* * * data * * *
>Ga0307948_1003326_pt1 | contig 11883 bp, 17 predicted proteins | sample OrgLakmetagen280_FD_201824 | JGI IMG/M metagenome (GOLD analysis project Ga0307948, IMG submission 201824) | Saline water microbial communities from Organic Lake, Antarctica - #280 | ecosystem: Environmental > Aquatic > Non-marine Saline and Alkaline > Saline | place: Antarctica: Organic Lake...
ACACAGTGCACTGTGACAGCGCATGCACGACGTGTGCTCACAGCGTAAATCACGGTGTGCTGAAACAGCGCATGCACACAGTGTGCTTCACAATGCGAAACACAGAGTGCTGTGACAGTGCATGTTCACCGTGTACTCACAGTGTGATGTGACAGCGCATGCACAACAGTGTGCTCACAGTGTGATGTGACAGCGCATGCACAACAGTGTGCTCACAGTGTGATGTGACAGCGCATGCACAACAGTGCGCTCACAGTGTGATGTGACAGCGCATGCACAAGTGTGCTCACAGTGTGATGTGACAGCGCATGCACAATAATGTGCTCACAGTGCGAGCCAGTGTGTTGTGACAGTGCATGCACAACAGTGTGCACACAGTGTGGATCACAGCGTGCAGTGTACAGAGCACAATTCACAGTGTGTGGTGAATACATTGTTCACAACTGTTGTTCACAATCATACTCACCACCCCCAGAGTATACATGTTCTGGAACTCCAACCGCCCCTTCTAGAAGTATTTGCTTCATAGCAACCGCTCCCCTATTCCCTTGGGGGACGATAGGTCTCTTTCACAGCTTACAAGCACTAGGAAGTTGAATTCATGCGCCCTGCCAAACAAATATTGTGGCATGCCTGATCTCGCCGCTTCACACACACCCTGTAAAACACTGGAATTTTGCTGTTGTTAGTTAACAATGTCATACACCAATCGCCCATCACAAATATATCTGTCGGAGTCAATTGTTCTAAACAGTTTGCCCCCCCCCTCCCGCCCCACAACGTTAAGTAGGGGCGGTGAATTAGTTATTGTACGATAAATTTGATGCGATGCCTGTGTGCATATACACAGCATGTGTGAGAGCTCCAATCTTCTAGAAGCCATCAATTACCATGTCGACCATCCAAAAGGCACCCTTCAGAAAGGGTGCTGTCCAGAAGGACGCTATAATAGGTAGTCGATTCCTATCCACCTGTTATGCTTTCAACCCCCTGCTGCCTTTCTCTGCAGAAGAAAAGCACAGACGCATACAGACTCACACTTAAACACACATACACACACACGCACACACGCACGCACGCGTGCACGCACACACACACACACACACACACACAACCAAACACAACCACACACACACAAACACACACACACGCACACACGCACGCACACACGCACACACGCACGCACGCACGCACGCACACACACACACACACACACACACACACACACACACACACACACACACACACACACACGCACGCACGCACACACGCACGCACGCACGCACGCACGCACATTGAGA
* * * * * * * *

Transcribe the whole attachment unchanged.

>Ga0307948_1003326_pt1 | contig 11883 bp, 17 predicted proteins | sample OrgLakmetagen280_FD_201824 | JGI IMG/M metagenome (GOLD analysis project Ga0307948, IMG submission 201824) | Saline water microbial communities from Organic Lake, Antarctica - #280 | ecosystem: Environmental > Aquatic > Non-marine Saline and Alkaline > Saline | place: Antarctica: Organic Lake...
ACACAGTGCACTGTGACAGCGCATGCACGACGTGTGCTCACAGCGTAAATCACGGTGTGCTGAAACAGCGCATGCACACAGTGTGCTTCACAATGCGAAACACAGAGTGCTGTGACAGTGCATGTTCACCGTGTACTCACAGTGTGATGTGACAGCGCATGCACAACAGTGTGCTCACAGTGTGATGTGACAGCGCATGCACAACAGTGTGCTCACAGTGTGATGTGACAGCGCATGCACAACAGTGCGCTCACAGTGTGATGTGACAGCGCATGCACAAGTGTGCTCACAGTGTGATGTGACAGCGCATGCACAATAATGTGCTCACAGTGCGAGCCAGTGTGTTGTGACAGTGCATGCACAACAGTGTGCACACAGTGTGGATCACAGCGTGCAGTGTACAGAGCACAATTCACAGTGTGTGGTGAATACATTGTTCACAACTGTTGTTCACAATCATACTCACCACCCCCAGAGTATACATGTTCTGGAACTCCAACCGCCCCTTCTAGAAGTATTTGCTTCATAGCAACCGCTCCCCTATTCCCTTGGGGGACGATAGGTCTCTTTCACAGCTTACAAGCACTAGGAAGTTGAATTCATGCGCCCTGCCAAACAAATATTGTGGCATGCCTGATCTCGCCGCTTCACACACACCCTGTAAAACACTGGAATTTTGCTGTTGTTAGTTAACAATGTCATACACCAATCGCCCATCACAAATATATCTGTCGGAGTCAATTGTTCTAAACAGTTTGCCCCCCCCCTCCCGCCCCACAACGTTAAGTAGGGGCGGTGAATTAGTTATTGTACGATAAATTTGATGCGATGCCTGTGTGCATATACACAGCATGTGTGAGAGCTCCAATCTTCTAGAAGCCATCAATTACCATGTCGACCATCCAAAAGGCACCCTTCAGAAAGGGTGCTGTCCAGAAGGACGCTATAATAGGTAGTCGATTCCTATCCACCTGTTATGCTTTCAACCCCCTGCTGCCTTTCTCTGCAGAAGAAAAGCACAGACGCATACAGACTCACACTTAAACACACATACACACACACGCACACACGCACGCACGCGTGCACGCACACACACACACACACACACACACAACCAAACACAACCACACACACACAAACACACACACACGCACACACGCACGCACACACGCACACACGCACGCACGCACGCACGCACACACACACACACACACACACACACACACACACACACACACACACACACACACACACGCACGCACGCACACACGCACGCACGCACGCACGCACGCACATTGAGA